BoE speaks on core payments infrastructure and policies

Victoria Cleland, Executive Director for banking, payments and innovation, spoke about how BoE is enhancing its core payments infrastructure and policies using technological innovation.

The focus was on wholesale settlement in central bank money and the enhancements underway. Central bank wholesale money is the most liquid and widely accepted settlement asset in the UK economy and BoE makes this available via its Real Time Gross Settlement (RTGS) service. This involved BoE providing reserves accounts to banks and building societies eligible for the Sterling Monetary Framework, settlement accounts to payment system participants and settlement agency services to FMIs.

BoE hopes to improve wholesale settlement efficiency and encourage a competitive ecosystem of firms, while minimising credit and operational risk by enhancing the RTGS service. To do this, several actions are being taken, which are outlined below.

RTGS infrastructure is being renewed

The ISO 20022 global messaging standard was implemented in June 2023 and this year, there will be a transition to a new core settlement engine. BoE insists that the benefits of ISO 20022 will come only if the industry embraces and uses the new system. So there will be mandatory purpose codes and LEIs in specific CHAPS payments beginning from November 2024, and structured addresses and remittance data from November 2025. A new user interface for RTGS (BERTI) and APIs will also increase user functionality.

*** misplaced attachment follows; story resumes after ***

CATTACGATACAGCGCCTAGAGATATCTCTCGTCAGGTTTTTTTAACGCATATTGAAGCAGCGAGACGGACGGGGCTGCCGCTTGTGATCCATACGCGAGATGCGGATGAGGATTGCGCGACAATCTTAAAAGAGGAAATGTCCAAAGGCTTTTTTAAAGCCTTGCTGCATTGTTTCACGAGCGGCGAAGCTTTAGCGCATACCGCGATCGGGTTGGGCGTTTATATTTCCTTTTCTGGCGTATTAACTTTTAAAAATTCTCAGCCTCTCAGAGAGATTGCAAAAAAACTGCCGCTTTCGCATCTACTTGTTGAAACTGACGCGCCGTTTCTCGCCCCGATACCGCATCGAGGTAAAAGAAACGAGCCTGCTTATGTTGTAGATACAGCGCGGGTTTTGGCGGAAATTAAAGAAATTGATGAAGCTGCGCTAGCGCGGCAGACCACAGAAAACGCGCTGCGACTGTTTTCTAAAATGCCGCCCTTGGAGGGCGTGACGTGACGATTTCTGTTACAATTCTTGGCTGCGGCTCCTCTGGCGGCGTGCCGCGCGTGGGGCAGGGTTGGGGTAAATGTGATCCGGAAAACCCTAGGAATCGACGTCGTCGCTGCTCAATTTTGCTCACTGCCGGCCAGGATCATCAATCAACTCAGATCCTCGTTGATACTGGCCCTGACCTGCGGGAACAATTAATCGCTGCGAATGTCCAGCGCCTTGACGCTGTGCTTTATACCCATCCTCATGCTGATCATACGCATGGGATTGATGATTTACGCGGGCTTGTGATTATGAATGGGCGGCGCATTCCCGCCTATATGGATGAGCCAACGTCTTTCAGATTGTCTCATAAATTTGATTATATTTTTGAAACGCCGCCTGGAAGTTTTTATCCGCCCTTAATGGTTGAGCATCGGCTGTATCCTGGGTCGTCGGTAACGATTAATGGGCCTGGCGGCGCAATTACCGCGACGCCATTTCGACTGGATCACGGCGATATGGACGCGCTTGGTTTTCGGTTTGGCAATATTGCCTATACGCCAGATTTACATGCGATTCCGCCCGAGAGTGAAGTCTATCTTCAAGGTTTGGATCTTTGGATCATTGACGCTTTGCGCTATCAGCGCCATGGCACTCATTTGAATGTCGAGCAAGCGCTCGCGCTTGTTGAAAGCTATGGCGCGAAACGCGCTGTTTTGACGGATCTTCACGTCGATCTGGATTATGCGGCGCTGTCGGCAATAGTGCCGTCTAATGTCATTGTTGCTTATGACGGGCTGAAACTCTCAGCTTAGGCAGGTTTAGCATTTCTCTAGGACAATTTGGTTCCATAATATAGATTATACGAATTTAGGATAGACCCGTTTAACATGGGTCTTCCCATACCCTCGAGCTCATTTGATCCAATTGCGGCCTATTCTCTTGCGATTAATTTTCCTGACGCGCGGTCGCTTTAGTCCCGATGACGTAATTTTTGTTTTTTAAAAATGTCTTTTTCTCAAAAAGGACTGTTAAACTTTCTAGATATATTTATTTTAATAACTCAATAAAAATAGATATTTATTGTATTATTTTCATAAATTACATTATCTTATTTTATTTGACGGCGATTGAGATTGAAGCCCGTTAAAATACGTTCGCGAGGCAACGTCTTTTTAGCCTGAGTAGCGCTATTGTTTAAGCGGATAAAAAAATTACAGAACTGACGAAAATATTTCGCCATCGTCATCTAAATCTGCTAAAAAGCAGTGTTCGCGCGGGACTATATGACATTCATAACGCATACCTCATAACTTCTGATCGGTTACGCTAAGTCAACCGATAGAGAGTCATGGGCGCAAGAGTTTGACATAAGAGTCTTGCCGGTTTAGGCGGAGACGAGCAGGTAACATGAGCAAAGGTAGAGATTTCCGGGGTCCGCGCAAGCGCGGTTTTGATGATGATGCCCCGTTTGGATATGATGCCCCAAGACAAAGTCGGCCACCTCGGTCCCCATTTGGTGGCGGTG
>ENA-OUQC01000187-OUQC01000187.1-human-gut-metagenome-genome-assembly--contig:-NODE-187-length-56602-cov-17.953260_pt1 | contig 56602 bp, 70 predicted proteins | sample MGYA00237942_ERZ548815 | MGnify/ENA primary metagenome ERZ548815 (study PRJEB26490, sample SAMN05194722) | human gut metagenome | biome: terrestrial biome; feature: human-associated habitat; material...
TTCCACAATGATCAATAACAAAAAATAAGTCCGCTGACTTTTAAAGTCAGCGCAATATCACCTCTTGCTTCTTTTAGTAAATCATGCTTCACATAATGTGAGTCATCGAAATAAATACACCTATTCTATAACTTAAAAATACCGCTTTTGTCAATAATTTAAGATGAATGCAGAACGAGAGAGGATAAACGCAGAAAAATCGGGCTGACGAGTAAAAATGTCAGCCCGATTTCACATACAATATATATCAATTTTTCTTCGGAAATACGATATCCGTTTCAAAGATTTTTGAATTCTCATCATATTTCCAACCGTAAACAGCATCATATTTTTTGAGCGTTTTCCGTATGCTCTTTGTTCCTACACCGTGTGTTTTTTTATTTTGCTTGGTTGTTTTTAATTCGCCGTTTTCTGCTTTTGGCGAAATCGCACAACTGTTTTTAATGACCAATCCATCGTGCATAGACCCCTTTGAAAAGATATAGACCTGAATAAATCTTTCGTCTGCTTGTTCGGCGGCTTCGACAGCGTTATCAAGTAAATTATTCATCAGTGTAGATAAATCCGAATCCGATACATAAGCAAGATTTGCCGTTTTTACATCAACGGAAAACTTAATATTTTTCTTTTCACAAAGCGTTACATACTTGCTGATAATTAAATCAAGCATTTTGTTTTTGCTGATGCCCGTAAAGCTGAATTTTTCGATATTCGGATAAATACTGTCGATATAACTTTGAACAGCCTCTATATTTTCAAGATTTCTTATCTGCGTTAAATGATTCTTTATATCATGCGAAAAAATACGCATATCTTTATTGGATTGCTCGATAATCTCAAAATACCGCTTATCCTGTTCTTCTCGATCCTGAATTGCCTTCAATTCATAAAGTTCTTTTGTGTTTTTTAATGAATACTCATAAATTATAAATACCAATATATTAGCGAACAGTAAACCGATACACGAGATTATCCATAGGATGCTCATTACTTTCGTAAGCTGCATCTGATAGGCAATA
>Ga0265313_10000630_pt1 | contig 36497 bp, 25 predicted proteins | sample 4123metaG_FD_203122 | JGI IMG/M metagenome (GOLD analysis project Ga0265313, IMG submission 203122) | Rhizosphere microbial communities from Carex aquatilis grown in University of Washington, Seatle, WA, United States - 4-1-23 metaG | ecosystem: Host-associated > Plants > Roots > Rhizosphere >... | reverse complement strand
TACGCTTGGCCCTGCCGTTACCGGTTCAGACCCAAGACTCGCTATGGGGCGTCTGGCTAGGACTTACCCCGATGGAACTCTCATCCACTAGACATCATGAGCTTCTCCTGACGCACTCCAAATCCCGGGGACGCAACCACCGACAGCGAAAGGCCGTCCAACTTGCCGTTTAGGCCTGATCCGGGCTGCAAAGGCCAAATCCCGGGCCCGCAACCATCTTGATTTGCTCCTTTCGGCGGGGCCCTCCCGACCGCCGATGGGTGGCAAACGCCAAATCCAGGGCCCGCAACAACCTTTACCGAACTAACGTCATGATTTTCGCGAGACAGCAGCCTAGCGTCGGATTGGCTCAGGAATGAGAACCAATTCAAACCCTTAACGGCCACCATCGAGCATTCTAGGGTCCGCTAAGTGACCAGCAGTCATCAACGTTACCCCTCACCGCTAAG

Improving access to RTGS

BoE points to several policy changes it has made in the recent years to increase RTGS access, including opening access to NBPSPs and introducing an omnibus account. It has taken steps to build capacity to support broader participation, offer a more streamlined onboarding and introduce a more proportionate risk-based assurance model, butwants to go further. BoE has asked for feedback on 4 potential enhancements, which are:

  • Whether the new strengthened assessment and ongoing assurance processes need further adjustments to make onboarding easier for NBPSPs;
  • To help foreign banks better understand the costs-benefits to direct access;
  • Whether introducing a new assurance regime for non-systemic FMIs can make it easier for less mature firms to use RTGS without compromising risk requirements; and
  • Whether the 2% CHAPS value threshold and the factors considered for withdrawing consent when an indirect participant exceeds it should be reviewed.

BoE is also reviewing the case for extended RTGS operating hours.

Further initiatives to foster wholesale settlement innovation

BoE wants to introduce more synchronisation. This would enable access to central bank money settlement further by coordinating settlement in RTGS with the transfer of one or more assets on another ledger. This could deliver atomic settlement, ensuring that transfers of assets or funds between parties happen conditionally and irrevocably. Synchronising RTGS system with other ledgers has the benefits of producing efficiency savings, eliminating settlement risk, lowering transaction costs and enhancing security and transparency. To achieve this goal, prototypes such as the Distributed Ledger Technology based synchronisation operator have been developed.

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